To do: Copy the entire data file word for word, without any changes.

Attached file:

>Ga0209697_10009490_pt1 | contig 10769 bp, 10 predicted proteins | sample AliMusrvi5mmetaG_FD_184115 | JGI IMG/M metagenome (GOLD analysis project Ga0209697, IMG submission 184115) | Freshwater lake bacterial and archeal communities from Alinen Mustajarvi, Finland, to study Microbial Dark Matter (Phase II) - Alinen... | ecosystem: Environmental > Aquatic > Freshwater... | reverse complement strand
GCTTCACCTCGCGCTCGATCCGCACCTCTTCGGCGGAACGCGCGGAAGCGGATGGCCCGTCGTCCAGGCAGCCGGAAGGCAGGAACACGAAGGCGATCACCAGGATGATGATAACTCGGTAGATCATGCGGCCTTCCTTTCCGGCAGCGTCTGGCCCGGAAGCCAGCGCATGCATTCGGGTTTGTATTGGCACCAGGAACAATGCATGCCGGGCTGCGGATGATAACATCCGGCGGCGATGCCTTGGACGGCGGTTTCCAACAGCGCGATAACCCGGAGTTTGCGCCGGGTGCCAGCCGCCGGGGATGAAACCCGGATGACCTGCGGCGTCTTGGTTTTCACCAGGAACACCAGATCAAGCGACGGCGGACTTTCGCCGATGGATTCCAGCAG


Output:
>Ga0209697_10009490_pt1 | contig 10769 bp, 10 predicted proteins | sample AliMusrvi5mmetaG_FD_184115 | JGI IMG/M metagenome (GOLD analysis project Ga0209697, IMG submission 184115) | Freshwater lake bacterial and archeal communities from Alinen Mustajarvi, Finland, to study Microbial Dark Matter (Phase II) - Alinen... | ecosystem: Environmental > Aquatic > Freshwater... | reverse complement strand
GCTTCACCTCGCGCTCGATCCGCACCTCTTCGGCGGAACGCGCGGAAGCGGATGGCCCGTCGTCCAGGCAGCCGGAAGGCAGGAACACGAAGGCGATCACCAGGATGATGATAACTCGGTAGATCATGCGGCCTTCCTTTCCGGCAGCGTCTGGCCCGGAAGCCAGCGCATGCATTCGGGTTTGTATTGGCACCAGGAACAATGCATGCCGGGCTGCGGATGATAACATCCGGCGGCGATGCCTTGGACGGCGGTTTCCAACAGCGCGATAACCCGGAGTTTGCGCCGGGTGCCAGCCGCCGGGGATGAAACCCGGATGACCTGCGGCGTCTTGGTTTTCACCAGGAACACCAGATCAAGCGACGGCGGACTTTCGCCGATGGATTCCAGCAG